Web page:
“Sport is a ground where social statements about collective betterment need to be made, and where social movements need to have a platform,” said Dan Lebowitz, executive director of Northeastern's Center for the Study of Sport in Society. Photo via Flickr.
“Sport is a ground where social statements about collective betterment need to be made, and where social movements need to have a platform,” said Dan Lebowitz, executive director of Northeastern’s Center for the Study of Sport in Society. Photo via Flickr.
Amid escalating racial tension across the nation, Red Sox principal owner John Henry advocated for the renaming of Yawkey Way—the well-known Boston street outside Fenway Park named after former team owner Tom Yawkey.
While Yawkey was at the helm, the Red Sox were the last team in Major League Baseball to integrate. The team passed on the opportunity to sign Jackie Robinson two years before he joined the Dodgers and became the first African-American to play in the MLB, and then chose not to sign Willie Mays only a few years later. Though Red Sox and city officials recognize the good work being done in the name of the Yawkey Foundation, to some the name still serves as a symbol of the franchise’s racially-tainted history.
Dan Lebowitz, executive director of Northeastern’s Center for the Study of Sport in Society, applauded Henry for his action, noting that sport is a particularly influential social justice platform due to its large audience.
“Sport is a ground where social statements about collective betterment need to be made, and where social movements need to have a platform,” he said.
Lebowitz noted several cases in which sport served as such a platform, from John Carlos’ Black Power salute during the 1968 Olympics to Colin Kaepernick’s kneeling during the National Anthem in 2016.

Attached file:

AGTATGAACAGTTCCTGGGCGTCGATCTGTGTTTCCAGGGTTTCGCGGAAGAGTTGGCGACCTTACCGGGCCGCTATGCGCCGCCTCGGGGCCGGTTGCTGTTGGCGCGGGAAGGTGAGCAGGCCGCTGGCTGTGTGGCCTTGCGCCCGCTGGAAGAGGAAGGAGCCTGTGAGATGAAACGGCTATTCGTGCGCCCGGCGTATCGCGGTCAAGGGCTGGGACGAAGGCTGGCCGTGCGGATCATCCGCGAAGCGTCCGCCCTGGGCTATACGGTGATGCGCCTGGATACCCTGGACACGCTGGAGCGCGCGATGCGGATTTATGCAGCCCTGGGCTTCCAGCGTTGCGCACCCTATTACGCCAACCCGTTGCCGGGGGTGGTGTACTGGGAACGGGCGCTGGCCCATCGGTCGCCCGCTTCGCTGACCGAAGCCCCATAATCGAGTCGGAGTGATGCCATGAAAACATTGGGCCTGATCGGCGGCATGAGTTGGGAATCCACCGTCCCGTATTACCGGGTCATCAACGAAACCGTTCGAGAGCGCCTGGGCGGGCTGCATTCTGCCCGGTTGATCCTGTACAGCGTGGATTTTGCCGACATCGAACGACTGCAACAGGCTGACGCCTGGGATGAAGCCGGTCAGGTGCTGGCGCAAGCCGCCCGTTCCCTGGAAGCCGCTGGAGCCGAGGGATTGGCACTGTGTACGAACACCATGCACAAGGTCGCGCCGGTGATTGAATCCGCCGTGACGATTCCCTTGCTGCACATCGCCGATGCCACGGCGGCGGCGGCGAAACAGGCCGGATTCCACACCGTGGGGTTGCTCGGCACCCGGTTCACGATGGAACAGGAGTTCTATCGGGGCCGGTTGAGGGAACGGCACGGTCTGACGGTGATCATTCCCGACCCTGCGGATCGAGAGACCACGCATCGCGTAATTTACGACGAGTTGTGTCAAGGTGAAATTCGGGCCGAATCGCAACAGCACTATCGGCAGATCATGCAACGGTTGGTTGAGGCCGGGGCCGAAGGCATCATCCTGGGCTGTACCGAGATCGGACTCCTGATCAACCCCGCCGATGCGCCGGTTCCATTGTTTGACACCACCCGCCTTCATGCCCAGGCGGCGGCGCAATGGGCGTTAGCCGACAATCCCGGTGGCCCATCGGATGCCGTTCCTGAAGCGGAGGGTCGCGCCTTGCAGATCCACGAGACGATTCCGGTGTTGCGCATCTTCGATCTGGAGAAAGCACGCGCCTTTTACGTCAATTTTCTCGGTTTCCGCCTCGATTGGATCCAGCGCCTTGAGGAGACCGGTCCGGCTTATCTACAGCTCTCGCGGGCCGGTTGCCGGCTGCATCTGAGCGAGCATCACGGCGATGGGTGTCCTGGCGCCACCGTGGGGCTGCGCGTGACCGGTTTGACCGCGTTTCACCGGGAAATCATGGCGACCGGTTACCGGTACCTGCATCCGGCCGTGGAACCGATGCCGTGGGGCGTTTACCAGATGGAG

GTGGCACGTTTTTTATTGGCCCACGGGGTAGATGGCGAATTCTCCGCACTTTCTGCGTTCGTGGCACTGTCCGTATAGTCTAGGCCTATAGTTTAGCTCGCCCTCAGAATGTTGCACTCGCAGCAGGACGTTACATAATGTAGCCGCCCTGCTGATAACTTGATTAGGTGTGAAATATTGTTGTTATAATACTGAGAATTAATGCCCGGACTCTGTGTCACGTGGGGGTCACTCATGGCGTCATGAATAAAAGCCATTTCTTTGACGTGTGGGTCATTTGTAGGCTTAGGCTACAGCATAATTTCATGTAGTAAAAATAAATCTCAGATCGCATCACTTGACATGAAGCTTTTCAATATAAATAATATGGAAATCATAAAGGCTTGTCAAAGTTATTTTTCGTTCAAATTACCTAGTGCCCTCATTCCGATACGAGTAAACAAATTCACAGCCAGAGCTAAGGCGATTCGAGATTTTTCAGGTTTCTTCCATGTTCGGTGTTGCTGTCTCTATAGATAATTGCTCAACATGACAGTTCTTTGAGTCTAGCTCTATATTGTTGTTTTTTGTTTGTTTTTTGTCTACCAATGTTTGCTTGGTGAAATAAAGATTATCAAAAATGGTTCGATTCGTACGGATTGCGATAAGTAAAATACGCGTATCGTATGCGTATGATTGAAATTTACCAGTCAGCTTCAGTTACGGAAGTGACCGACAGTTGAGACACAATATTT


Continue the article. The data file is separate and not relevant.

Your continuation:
“In terms of being an engine for social justice and for normative culture change, sport has always been an avenue for that,” Lebowitz said. “In this case, the brand of the Red Sox and the weight of that franchise here in Boston and really in the MLB at large is incredibly important.”
Noting the history of the Red Sox and race, Lebowitz added, “John Henry is looking at all that history through the prism of the present. That’s the beauty of it. He’s making a statement about who we are as a country, about our country’s moral fiber.”
Indeed, Henry’s statements came in the wake of deadly white nationalist-led rallies in Charlottesville, Virginia, and only days before tens of thousands of people took to Boston streets to protest hate and bigotry.
At the same time, a debate over the removal of statues that commemorate Confederate figures has grabbed the attention—and captured the passions—of people across the country. Those who oppose the move, including President Donald J. Trump, argue that the statues play an important part in commemorating America’s history.
Lebowitz, for his part, pointed to the U.S. Holocaust Memorial Museum to make the case for expressing history through the lens of the historically oppressed. “I don’t think that taking down a Confederate statue or renaming a street is changing history,” he said, “It’s allowing the people who have been oppressed to own that history. It’s an opportunity to express it from their eyes out. When you walk through the Holocaust Museum, you understand the history through the eyes of the people who were subject to that brutalism.”
Likewise, Lebowitz said that while renaming Yawkey Way wouldn’t serve to erase the Red Sox’s history, it would mark an important step toward social justice. “There’s a storied history to the Red Sox, but there’s a storied history of racism there, too. This is a chance to say, ‘Let’s change that,’” he said.
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